THE DYESSERTATION: ‘Monsters University’ proves vibrant but lackluster

The Daily News

John Goodman and Billy Crystal are the voices of Sully and Mike in "Monsters University." MCT PHOTO
John Goodman and Billy Crystal are the voices of Sully and Mike in "Monsters University." MCT PHOTO

Monsters University — spoilers are contained within

Ashley Dye is a senior journalism and telecommunications major and writes ‘The Dyessertation’ for the Daily News. Her views do not necessarily reflect those of the paper or The Daily. Write to Ashley at

“Monsters University” adds a colorful new film to the canon, but one that lacks the punch of a Pixar movie.

After waiting for 12 years to see this movie, and with the success of “Toy Story 3,” I had high hopes.

As a college student, it felt like “Monsters University” could bring out some more adult lessons in a children’s movie that are immediately applicable.

But prequels, just like sequels, can be hard.

With a run time of 103 minutes, I found myself wanting more out of the film but not necessarily time. Where was the true charm? It lacked the originality expected with a Pixar film.

“Monsters University” had most of the right ingredients, though. 

True to form, there were many humorous scenes. The scene where Ms. Squibbles — the sweet mother of Squishy and No. 1 fan of the Oozma Kappas — jams out to death metal in her car is certainly one of them. 

We also get insight on why Randall holds such a grudge against Mike and Sully. When we first meet “Randy,” he wears circular purple glasses until Mike suggests he takes them off and in an instant, we see him transform to the angry looking, squinty-eyed Randall of “Monsters, Inc.” 

But when it came to being emotionally invested in the film, when I was searching for that moment where everything falls apart and it feels like Pixar’s one true goal in life is to make you sob at a children’s movie, it came up short.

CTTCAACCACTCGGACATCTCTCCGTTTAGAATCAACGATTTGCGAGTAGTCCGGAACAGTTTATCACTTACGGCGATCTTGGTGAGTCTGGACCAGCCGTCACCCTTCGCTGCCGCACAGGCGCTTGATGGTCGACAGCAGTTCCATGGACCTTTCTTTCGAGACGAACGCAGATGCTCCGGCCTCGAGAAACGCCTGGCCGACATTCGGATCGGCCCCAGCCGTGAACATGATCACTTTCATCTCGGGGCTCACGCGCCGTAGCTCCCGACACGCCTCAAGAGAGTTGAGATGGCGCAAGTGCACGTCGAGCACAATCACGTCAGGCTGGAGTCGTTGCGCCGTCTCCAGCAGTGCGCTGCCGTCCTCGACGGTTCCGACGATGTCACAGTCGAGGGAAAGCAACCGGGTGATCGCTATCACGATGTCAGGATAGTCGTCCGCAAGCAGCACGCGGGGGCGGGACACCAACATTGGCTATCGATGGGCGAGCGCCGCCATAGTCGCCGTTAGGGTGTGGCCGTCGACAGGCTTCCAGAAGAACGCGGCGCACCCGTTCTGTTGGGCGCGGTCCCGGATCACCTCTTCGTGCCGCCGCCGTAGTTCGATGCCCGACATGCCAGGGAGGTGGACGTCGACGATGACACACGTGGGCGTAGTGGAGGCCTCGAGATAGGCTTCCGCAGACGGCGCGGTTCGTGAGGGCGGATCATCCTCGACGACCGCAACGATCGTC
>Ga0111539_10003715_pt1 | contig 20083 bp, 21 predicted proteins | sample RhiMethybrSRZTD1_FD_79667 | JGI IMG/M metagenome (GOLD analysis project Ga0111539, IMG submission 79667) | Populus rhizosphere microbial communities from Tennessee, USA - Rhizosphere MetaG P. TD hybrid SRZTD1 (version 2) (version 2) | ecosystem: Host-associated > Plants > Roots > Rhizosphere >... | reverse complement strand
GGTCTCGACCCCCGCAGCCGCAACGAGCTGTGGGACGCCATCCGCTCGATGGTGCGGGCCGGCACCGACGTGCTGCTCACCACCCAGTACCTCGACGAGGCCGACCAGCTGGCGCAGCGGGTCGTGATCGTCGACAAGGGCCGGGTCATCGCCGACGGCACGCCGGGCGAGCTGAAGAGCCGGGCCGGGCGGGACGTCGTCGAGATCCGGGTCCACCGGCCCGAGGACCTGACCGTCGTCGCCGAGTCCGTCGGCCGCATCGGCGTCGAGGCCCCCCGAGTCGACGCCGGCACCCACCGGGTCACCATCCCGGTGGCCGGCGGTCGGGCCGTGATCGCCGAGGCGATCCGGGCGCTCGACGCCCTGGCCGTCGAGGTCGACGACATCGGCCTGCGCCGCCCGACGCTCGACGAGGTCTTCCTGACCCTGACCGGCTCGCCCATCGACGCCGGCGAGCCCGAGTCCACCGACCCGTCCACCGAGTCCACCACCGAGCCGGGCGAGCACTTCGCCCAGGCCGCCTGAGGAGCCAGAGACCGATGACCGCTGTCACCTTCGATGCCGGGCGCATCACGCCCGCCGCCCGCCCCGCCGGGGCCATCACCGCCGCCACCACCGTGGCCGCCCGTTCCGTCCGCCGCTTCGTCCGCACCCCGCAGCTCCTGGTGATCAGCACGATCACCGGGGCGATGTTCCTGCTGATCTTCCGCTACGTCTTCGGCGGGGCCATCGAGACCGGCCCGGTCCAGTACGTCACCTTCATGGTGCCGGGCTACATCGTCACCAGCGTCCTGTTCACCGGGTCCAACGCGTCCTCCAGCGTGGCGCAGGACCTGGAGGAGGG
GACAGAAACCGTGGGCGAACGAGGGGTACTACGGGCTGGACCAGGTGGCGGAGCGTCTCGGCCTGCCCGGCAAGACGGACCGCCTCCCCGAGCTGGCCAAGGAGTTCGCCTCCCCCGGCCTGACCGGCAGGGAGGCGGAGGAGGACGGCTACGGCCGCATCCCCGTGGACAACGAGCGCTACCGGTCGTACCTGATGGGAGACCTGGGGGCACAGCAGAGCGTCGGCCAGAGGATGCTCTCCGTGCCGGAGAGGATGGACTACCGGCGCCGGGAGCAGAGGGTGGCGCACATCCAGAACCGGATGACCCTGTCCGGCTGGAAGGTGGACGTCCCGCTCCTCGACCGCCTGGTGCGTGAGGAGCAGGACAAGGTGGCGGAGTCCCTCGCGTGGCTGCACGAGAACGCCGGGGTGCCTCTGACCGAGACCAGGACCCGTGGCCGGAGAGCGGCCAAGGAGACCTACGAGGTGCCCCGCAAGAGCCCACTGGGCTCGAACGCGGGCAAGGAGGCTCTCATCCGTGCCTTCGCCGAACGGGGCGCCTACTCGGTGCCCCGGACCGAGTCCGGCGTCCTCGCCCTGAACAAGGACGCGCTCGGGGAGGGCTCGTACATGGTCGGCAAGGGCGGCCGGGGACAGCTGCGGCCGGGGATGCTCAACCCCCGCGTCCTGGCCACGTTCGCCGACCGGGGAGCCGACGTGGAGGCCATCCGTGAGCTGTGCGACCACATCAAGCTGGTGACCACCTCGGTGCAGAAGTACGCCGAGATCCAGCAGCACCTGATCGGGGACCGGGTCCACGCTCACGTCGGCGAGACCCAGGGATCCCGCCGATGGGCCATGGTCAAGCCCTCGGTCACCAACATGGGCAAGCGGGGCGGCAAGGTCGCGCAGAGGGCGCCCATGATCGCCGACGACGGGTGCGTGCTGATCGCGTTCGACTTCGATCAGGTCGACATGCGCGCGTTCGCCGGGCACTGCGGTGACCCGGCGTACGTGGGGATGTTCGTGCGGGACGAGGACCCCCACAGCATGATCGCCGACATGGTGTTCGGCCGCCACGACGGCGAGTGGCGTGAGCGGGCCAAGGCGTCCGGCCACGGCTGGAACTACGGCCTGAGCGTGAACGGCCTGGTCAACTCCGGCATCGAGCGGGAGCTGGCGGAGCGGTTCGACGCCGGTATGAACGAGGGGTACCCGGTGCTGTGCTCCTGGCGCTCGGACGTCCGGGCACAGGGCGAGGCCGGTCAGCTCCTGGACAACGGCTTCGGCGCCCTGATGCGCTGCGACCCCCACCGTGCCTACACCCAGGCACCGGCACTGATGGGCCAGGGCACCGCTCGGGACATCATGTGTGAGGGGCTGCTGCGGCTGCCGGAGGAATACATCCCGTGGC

That’s not to say that the film didn’t have a lesson, however, it was the slightly tired one of learning to work with others and getting along. 

The conflict that the film missed out on truly exploring was the bubbling tension between Mike’s study hard personality and Sully’s natural talent coupled with a family name. 

While the two are hiding from humans in the woods, Mike finally addresses the situation after Sully tries comforting him for his lack of scariness and says he knows how Mike feels.

“Don’t do that, please don’t do that,” Mike shouts. “You do not know how I feel.”

Right there, Pixar hits it. This is not Mike hosting a pity party. His whole life, he had studied hard to get where he was to find out that there are some things you can’t be taught and definitely not in a book. He sees Sully as a monster with the look and raw talent to scare with the Sullivan family name that allowed him to coast through life. Mike can’t achieve that.

It shows that passion isn’t always enough. With the end result getting Mike to Monsters, Inc., through a much longer path, it shows that perhaps he wasn’t truly failing. It just took a different route.

But after that instant, it seems like it snaps back to the line of “work with each other despite differences.” This is an important lesson but one that made for a too calculable storyline that lacked any risks. 

Still, it was visually stunning — a vast improvement from 12 years ago — and had a witty script. It gives us a vibrant view of their world before “Monsters, Inc.” If your heart didn’t melt after seeing a young Mike with braces and an oversized Monsters University hat fresh out of witnessing his first scare, I don’t trust you.

If one were to judge it without the standards expected of Pixar, maybe there wouldn’t be as much disappointment. 

However, it’s true that most mediocre Pixar films are better than other movies. For fans of “Monsters, Inc.,” it’s worth seeing. 

But don’t be surprised if you leave the theaters feeling a little empty — and not in that “I just cried my eyes out so I have no more within me” way. 




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